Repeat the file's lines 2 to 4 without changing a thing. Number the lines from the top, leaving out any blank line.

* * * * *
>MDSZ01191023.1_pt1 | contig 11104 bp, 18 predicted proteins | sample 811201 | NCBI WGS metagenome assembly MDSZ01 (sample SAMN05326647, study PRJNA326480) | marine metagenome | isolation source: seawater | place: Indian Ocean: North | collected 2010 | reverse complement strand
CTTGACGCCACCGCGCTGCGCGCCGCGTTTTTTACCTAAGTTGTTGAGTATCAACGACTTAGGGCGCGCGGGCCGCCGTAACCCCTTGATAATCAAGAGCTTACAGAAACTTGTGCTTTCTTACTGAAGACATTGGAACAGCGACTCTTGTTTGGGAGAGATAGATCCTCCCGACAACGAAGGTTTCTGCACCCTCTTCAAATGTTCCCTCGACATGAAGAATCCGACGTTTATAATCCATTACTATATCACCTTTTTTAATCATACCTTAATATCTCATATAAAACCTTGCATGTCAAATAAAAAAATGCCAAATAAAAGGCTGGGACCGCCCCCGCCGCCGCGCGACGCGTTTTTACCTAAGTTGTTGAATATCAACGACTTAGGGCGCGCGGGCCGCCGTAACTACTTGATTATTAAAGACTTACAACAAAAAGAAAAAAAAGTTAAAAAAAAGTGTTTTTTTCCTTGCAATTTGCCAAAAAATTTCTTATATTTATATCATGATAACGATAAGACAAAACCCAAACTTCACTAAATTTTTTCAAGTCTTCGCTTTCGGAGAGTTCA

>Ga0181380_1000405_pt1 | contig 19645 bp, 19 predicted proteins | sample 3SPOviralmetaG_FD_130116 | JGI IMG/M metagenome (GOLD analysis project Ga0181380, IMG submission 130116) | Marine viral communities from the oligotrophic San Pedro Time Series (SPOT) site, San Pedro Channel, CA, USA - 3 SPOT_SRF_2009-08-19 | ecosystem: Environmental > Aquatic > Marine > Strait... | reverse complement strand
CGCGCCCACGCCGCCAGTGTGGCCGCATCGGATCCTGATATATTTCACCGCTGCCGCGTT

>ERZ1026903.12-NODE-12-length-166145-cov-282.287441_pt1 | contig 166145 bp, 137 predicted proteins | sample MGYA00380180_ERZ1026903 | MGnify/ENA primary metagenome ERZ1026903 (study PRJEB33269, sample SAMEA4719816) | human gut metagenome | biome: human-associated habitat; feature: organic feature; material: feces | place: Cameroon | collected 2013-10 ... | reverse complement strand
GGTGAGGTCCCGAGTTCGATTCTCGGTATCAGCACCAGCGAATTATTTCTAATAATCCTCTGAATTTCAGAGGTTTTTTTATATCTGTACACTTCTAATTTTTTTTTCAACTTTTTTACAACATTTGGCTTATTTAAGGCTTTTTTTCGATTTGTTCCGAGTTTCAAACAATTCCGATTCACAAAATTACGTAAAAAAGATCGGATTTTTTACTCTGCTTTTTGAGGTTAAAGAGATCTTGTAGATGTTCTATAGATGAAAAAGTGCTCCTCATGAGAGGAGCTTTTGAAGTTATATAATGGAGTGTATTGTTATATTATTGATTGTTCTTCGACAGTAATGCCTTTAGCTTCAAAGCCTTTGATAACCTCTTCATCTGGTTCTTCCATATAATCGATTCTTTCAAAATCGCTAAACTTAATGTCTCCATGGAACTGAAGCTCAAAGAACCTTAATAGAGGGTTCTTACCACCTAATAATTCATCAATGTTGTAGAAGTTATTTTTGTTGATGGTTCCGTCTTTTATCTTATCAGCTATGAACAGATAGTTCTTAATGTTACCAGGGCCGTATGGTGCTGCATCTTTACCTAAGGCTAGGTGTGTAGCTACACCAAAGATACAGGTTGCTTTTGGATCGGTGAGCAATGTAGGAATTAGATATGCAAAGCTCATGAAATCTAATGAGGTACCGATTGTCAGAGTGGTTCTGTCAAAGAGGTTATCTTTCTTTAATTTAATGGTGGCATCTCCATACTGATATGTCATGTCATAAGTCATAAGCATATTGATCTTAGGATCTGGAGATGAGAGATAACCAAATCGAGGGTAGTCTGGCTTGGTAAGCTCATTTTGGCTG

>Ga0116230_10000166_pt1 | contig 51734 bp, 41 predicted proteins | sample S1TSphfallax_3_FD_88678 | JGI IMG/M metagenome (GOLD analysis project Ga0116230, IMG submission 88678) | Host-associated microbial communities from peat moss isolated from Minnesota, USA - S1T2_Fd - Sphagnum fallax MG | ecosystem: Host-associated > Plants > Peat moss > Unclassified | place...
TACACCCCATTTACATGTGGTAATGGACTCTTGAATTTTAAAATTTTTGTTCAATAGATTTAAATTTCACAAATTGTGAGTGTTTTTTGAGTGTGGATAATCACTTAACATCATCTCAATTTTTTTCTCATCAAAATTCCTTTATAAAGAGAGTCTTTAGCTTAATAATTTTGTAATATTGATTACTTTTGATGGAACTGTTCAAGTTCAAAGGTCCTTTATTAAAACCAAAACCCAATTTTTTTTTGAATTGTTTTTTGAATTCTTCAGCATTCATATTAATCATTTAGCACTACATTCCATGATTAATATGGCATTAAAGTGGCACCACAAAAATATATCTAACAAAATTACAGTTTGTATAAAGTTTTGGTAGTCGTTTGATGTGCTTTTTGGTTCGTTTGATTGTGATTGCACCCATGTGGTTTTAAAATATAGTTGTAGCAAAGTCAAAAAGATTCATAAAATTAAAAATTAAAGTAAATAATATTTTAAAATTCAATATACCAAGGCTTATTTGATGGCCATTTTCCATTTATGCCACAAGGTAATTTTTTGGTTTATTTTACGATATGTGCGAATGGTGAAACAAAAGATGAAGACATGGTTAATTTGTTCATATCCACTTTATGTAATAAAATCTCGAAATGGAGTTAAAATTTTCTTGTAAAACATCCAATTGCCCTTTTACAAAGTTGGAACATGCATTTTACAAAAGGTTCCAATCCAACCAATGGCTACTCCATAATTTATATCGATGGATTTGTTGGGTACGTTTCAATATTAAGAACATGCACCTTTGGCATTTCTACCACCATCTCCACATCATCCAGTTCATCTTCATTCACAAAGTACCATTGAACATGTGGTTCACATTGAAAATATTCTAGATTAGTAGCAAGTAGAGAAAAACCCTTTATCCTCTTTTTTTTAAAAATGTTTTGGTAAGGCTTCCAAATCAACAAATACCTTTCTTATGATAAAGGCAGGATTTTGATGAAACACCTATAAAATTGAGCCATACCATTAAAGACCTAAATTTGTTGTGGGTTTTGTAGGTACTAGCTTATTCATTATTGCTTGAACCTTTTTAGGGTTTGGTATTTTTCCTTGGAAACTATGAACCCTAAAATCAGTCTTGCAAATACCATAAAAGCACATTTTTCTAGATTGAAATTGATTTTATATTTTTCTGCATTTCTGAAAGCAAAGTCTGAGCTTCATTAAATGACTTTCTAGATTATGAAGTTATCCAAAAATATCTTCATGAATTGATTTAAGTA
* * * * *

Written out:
CTTGACGCCACCGCGCTGCGCGCCGCGTTTTTTACCTAAGTTGTTGAGTATCAACGACTTAGGGCGCGCGGGCCGCCGTAACCCCTTGATAATCAAGAGCTTACAGAAACTTGTGCTTTCTTACTGAAGACATTGGAACAGCGACTCTTGTTTGGGAGAGATAGATCCTCCCGACAACGAAGGTTTCTGCACCCTCTTCAAATGTTCCCTCGACATGAAGAATCCGACGTTTATAATCCATTACTATATCACCTTTTTTAATCATACCTTAATATCTCATATAAAACCTTGCATGTCAAATAAAAAAATGCCAAATAAAAGGCTGGGACCGCCCCCGCCGCCGCGCGACGCGTTTTTACCTAAGTTGTTGAATATCAACGACTTAGGGCGCGCGGGCCGCCGTAACTACTTGATTATTAAAGACTTACAACAAAAAGAAAAAAAAGTTAAAAAAAAGTGTTTTTTTCCTTGCAATTTGCCAAAAAATTTCTTATATTTATATCATGATAACGATAAGACAAAACCCAAACTTCACTAAATTTTTTCAAGTCTTCGCTTTCGGAGAGTTCA

>Ga0181380_1000405_pt1 | contig 19645 bp, 19 predicted proteins | sample 3SPOviralmetaG_FD_130116 | JGI IMG/M metagenome (GOLD analysis project Ga0181380, IMG submission 130116) | Marine viral communities from the oligotrophic San Pedro Time Series (SPOT) site, San Pedro Channel, CA, USA - 3 SPOT_SRF_2009-08-19 | ecosystem: Environmental > Aquatic > Marine > Strait... | reverse complement strand
CGCGCCCACGCCGCCAGTGTGGCCGCATCGGATCCTGATATATTTCACCGCTGCCGCGTT